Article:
3 Purpose of EMS Selective Spinal Immobilization Guideline Identify and immobilize 100% of patients at risk for unstable injuriesIdentify and NOT immobilize patients who have NO risk for cervical spine injury…
4 IMPORTANT MessageMechanism is going to be a crucial decision point in this process. This will rule some people out who previously were boarded and collared.Supine patients who meet the guidelines for Spine Immobilization will be boarded and collared as usual. Whereas, ambulatory patients who meet the protocol will only be collared.3/31/2017
5 Cervical Spine Injuries- The Problem Between 2-4% of Blunt Trauma Patients sustain cervical spine injuryImprovements in EMS systems and ATLS have resulted in increased awareness and practice of cervical immobilizationAP, lateral and open mouth odontoid, swimmer’s if c7, top of t1 not visualized.
6 Why not immobilize everybody? Immobilization is uncomfortable: increased time immobilized = increased pain, risk of aspiration, vulnerable position, etc...>800,000 U.S. Patients receive cervical radiography each yearPatient exposure to radiation>97% of xrays are negativeCost exceeds $175,000,000 /year
7 Incidence of SCI About 50 patients per million population. 12,000/year are treated while another 4,800 die prehospital.Male-to-female ratio is approximately :1About 80% of males with SCI are aged years.
9 Most Common Causes of Adult SCI 45% - MVC20% - Falls15% - Sports15% - Violence5% - other
10 More than 50% of Spinal cord injuries are single vehicle crashes! Mechanism of InjuryMore than 50% of Spinal cord injuries are single vehicle crashes!
11 Age Based Considerations 60% of all SCI in >75 years population are caused by simple falls.Pediatric incidence varies between 1 – 11%.5% will occur in the age group of 0-16 years.Adolescents: C5-C6 level most often injuredCauses in Children0-10 years: falls and pedestrian vs auto>10 years are same as adult
12 National Emergency X-Radiography Utilization Study NEXUS Hypothesis:Blunt trauma victims have virtually no risk of cervical spine injury if they meet all of the following criteria:No neuro deficit,Normal Level of alertnessNo evidence of ETOH/ToxNo posterior midline tendernessNo other distracting painful injuryMD to document prior to imaging
13 NEXUS -Results 818 patients with fracture identified All except 8 were identified by clinical decision ruleSensitivity 99% (95% CI %)Negative predictive value 99.8% (95% CI %)Specificity 12.9%Positive predictive value 2.7%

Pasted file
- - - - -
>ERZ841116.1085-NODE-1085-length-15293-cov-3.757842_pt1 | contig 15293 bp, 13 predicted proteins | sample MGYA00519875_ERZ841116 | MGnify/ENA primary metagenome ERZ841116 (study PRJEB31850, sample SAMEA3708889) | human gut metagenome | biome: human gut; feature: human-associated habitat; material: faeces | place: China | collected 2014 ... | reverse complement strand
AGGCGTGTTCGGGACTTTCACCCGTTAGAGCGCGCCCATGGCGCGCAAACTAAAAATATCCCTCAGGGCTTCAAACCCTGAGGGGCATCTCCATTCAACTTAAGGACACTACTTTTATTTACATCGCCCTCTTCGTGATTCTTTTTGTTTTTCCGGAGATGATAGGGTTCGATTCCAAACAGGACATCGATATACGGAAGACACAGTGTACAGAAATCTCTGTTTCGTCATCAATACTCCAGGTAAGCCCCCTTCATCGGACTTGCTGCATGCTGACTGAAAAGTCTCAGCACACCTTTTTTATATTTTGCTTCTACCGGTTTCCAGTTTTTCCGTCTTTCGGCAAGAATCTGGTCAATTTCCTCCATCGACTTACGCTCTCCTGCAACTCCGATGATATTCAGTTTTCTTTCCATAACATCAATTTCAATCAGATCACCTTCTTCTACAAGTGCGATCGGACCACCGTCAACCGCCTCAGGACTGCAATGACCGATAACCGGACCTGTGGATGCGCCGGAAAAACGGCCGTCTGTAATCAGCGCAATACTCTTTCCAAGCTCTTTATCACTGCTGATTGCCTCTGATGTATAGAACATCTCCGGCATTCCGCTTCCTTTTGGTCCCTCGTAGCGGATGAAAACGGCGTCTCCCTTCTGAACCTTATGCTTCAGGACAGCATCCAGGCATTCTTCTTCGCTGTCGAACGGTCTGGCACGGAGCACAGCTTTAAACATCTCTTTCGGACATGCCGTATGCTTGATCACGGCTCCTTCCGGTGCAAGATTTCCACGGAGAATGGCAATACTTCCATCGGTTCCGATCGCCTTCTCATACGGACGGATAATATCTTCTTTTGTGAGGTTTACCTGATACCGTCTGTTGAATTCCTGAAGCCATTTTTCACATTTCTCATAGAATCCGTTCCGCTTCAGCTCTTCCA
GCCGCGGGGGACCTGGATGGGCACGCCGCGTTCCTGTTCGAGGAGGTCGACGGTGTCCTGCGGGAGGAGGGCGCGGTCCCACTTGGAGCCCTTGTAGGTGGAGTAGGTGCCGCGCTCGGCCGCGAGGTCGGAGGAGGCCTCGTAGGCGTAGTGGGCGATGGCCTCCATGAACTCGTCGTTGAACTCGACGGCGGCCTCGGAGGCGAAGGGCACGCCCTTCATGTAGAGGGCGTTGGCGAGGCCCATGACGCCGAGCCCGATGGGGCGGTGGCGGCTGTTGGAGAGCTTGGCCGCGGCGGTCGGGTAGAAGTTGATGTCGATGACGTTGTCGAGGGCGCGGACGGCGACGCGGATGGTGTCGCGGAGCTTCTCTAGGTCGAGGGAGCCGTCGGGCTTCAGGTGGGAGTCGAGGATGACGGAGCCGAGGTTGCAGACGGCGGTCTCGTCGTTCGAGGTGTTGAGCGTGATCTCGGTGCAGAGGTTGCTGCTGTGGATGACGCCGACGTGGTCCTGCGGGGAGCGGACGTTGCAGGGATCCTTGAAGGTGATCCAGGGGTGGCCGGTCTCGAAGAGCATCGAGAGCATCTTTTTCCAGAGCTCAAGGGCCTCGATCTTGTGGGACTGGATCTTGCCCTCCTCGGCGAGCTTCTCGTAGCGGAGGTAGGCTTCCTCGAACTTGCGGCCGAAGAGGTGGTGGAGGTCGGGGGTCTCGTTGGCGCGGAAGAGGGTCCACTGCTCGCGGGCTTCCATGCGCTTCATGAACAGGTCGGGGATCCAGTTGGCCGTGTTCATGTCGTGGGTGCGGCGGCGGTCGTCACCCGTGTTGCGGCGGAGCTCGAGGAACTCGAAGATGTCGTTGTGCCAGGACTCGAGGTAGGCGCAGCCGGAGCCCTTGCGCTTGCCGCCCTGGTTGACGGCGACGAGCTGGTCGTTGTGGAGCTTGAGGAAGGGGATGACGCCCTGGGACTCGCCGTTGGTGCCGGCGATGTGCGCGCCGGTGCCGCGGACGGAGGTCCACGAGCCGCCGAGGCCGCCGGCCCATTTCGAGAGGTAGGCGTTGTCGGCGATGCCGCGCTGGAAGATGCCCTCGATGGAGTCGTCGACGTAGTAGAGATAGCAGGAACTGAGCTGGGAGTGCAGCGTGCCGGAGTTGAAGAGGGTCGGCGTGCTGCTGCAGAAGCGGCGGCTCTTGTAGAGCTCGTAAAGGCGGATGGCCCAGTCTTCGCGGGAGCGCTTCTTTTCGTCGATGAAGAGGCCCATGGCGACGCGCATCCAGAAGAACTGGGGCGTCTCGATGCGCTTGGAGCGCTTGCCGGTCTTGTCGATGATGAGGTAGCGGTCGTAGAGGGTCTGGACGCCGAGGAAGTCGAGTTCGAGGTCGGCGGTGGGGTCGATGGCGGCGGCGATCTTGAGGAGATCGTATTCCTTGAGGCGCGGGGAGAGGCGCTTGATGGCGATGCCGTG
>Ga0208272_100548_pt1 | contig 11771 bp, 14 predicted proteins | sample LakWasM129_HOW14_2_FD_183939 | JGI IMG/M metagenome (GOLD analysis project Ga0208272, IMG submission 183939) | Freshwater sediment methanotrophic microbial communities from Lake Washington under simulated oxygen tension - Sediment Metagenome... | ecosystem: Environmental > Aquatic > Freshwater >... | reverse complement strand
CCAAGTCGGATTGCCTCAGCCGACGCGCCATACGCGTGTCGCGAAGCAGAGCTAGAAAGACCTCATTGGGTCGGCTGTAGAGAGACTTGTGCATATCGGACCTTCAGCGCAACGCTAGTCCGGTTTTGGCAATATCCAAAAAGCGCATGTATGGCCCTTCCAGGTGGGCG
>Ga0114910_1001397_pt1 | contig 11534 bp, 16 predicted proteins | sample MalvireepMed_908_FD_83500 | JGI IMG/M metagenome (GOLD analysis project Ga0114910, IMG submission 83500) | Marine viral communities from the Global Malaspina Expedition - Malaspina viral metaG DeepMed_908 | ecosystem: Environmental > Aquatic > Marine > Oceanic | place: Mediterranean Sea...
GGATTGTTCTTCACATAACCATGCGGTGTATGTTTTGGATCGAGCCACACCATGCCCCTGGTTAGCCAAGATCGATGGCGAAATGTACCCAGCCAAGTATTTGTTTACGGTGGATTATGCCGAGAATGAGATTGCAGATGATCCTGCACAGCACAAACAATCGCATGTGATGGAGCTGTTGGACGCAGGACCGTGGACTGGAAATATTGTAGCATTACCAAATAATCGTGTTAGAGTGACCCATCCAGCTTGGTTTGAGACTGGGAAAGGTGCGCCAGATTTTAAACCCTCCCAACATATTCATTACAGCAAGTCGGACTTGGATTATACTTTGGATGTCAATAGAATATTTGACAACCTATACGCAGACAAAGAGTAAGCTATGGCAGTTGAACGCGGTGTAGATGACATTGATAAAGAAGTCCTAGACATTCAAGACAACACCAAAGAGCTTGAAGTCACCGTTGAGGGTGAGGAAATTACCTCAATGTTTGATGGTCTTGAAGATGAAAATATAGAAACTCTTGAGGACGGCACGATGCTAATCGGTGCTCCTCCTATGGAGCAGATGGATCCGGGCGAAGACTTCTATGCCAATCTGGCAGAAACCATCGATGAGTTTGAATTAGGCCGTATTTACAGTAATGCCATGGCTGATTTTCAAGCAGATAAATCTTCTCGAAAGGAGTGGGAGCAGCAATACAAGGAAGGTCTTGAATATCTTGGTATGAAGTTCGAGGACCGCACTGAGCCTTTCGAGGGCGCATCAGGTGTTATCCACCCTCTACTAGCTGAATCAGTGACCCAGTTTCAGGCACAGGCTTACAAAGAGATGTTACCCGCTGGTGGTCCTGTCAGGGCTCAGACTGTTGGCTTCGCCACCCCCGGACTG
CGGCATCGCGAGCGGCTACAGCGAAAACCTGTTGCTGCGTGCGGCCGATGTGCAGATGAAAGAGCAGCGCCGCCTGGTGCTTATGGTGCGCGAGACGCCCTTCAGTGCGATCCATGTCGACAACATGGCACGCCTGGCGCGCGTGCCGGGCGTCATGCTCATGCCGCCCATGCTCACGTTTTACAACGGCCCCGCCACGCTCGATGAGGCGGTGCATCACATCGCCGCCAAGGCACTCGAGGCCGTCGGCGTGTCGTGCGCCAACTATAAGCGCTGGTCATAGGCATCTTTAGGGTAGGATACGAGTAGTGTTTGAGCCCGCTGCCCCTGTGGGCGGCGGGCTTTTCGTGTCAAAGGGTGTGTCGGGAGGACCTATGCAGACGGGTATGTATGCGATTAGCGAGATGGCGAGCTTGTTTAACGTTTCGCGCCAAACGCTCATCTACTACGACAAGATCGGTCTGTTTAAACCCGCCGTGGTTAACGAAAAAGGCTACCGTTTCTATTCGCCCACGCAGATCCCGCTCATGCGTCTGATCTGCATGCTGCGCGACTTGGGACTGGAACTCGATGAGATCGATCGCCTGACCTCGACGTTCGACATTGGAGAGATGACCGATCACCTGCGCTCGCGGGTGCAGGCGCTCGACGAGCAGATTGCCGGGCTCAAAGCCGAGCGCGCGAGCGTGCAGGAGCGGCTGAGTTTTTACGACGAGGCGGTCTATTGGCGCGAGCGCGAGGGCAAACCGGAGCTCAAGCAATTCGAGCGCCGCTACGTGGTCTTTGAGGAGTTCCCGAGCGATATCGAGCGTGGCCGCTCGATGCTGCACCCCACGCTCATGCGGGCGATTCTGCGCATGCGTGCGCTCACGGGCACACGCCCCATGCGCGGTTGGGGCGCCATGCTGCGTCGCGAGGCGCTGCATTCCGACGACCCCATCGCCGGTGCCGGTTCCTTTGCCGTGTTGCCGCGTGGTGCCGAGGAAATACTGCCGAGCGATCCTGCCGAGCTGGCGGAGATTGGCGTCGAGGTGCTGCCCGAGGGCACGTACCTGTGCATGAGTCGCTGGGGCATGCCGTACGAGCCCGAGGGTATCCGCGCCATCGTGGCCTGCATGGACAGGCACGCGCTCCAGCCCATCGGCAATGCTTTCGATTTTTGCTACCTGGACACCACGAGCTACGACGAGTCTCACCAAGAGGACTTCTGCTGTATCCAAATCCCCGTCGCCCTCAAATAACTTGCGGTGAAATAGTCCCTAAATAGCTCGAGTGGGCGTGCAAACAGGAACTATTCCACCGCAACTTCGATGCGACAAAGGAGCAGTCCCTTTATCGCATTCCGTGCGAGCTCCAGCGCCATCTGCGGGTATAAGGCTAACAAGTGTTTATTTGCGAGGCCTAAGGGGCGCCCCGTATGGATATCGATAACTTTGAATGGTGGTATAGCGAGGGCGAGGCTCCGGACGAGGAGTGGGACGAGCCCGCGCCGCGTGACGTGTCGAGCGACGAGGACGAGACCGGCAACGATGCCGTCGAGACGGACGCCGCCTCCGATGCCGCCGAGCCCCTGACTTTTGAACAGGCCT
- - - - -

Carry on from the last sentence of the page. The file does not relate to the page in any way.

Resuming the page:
15 The Main Point:You can’t just decide to “clear” the spine without following a standard of care 100% of the time. No “neck-pain” is not an absolute clearance.Patients whose spinal cord injuries are missed are directly related to poor assessment, lack of recognition of SCI patterns and lack of knowledge about risk factors correlated to SCI.
17 Kinematics (Mechanism) Process of evaluating the forces and motion involved when an accident occurs to determine what injuries may have resultedBased on fundamental principles of physics described in Newton’s LawProcess of evaluating the forces and motion involved when an accident occurs to determine what injuries may have resultedBased on fundamental principles of physics described in Newton’s LawAn object at rest will stay at rest unless acted on by an outside force.An object in motion will stay in motion unless acted on by an outside force.Energy cannot be created or destroyed, but it can change form.
18 Kinematics of Blunt Spinal Injury HyperextensionHyperflexionCompressionRotationLateral StressDistractionAxial Loading(diving)Blunt TraumaMotor Vehicle CollisionBicycle FallChildren: Fall > 3 feetAdult: Fall from standing height
19 Mechanism of InjuryPhysical manner and forces involved in producing injuries or potential injuriesValuable tool in determining if the a particular set of circumstances could have caused a spinal injuryMechanisms likely to produce spinal injuries occur in MVAs, falls, violence, and sports (including diving accidents)Physical manner and forces involved in producing injuries or potential injuriesValuable tool in determining if the a particular set of circumstances could have caused a spinal injuryMechanisms likely to produce spinal injuries occur in MVAs, falls, violence, and sports (including diving accidents)
20 Cervical Spine Injuries C-spine very flexibleMost frequently injured area of spineMost injuries at C-5/C-6 levelCervical Spine InjuriesVery flexibleMost frequently injured area of spineMost injuries at C-5/C-6 levelLoss of elbow extension/triceps functionSparing elbow flexion/biceps functionSparing shoulder shrug/trapezius functionMechanisms vary including: flexion, extension, lateral bending, rotation, axial loading, and axial distractionMost injuries unstableSerious secondary injury possible with improper extrication/packagingMost dangerous movement = forward flexion